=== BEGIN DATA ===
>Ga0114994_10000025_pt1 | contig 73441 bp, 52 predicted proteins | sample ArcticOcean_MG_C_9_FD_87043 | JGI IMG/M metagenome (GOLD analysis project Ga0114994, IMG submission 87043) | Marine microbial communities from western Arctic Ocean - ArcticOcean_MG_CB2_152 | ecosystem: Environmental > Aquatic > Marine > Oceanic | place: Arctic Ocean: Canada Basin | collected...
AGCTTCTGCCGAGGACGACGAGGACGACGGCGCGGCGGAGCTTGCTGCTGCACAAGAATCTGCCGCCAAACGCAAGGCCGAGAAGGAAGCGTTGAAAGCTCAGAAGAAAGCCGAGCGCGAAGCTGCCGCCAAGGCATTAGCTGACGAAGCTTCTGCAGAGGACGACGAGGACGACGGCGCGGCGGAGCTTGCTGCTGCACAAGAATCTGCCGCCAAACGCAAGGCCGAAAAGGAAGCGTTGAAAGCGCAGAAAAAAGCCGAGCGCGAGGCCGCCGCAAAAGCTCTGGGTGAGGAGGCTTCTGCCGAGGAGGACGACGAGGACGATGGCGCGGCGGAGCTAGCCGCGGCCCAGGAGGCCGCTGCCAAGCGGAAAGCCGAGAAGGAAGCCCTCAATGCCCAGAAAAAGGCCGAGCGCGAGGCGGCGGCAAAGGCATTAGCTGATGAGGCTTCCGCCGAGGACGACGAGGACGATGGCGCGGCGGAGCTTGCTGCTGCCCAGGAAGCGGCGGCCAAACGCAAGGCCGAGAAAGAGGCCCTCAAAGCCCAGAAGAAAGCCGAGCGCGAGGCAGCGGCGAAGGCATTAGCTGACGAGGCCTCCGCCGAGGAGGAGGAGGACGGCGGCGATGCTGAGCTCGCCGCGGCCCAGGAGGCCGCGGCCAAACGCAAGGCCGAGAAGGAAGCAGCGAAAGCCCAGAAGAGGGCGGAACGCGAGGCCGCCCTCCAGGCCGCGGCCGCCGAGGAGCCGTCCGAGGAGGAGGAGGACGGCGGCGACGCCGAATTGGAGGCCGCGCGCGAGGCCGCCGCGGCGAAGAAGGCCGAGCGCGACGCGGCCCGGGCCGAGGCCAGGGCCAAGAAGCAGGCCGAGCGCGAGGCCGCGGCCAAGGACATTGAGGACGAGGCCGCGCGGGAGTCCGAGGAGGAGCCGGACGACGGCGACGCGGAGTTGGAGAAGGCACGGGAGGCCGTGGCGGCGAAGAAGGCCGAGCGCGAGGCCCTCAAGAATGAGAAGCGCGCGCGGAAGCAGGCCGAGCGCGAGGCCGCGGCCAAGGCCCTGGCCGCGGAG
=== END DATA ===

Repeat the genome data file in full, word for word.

>Ga0114994_10000025_pt1 | contig 73441 bp, 52 predicted proteins | sample ArcticOcean_MG_C_9_FD_87043 | JGI IMG/M metagenome (GOLD analysis project Ga0114994, IMG submission 87043) | Marine microbial communities from western Arctic Ocean - ArcticOcean_MG_CB2_152 | ecosystem: Environmental > Aquatic > Marine > Oceanic | place: Arctic Ocean: Canada Basin | collected...
AGCTTCTGCCGAGGACGACGAGGACGACGGCGCGGCGGAGCTTGCTGCTGCACAAGAATCTGCCGCCAAACGCAAGGCCGAGAAGGAAGCGTTGAAAGCTCAGAAGAAAGCCGAGCGCGAAGCTGCCGCCAAGGCATTAGCTGACGAAGCTTCTGCAGAGGACGACGAGGACGACGGCGCGGCGGAGCTTGCTGCTGCACAAGAATCTGCCGCCAAACGCAAGGCCGAAAAGGAAGCGTTGAAAGCGCAGAAAAAAGCCGAGCGCGAGGCCGCCGCAAAAGCTCTGGGTGAGGAGGCTTCTGCCGAGGAGGACGACGAGGACGATGGCGCGGCGGAGCTAGCCGCGGCCCAGGAGGCCGCTGCCAAGCGGAAAGCCGAGAAGGAAGCCCTCAATGCCCAGAAAAAGGCCGAGCGCGAGGCGGCGGCAAAGGCATTAGCTGATGAGGCTTCCGCCGAGGACGACGAGGACGATGGCGCGGCGGAGCTTGCTGCTGCCCAGGAAGCGGCGGCCAAACGCAAGGCCGAGAAAGAGGCCCTCAAAGCCCAGAAGAAAGCCGAGCGCGAGGCAGCGGCGAAGGCATTAGCTGACGAGGCCTCCGCCGAGGAGGAGGAGGACGGCGGCGATGCTGAGCTCGCCGCGGCCCAGGAGGCCGCGGCCAAACGCAAGGCCGAGAAGGAAGCAGCGAAAGCCCAGAAGAGGGCGGAACGCGAGGCCGCCCTCCAGGCCGCGGCCGCCGAGGAGCCGTCCGAGGAGGAGGAGGACGGCGGCGACGCCGAATTGGAGGCCGCGCGCGAGGCCGCCGCGGCGAAGAAGGCCGAGCGCGACGCGGCCCGGGCCGAGGCCAGGGCCAAGAAGCAGGCCGAGCGCGAGGCCGCGGCCAAGGACATTGAGGACGAGGCCGCGCGGGAGTCCGAGGAGGAGCCGGACGACGGCGACGCGGAGTTGGAGAAGGCACGGGAGGCCGTGGCGGCGAAGAAGGCCGAGCGCGAGGCCCTCAAGAATGAGAAGCGCGCGCGGAAGCAGGCCGAGCGCGAGGCCGCGGCCAAGGCCCTGGCCGCGGAG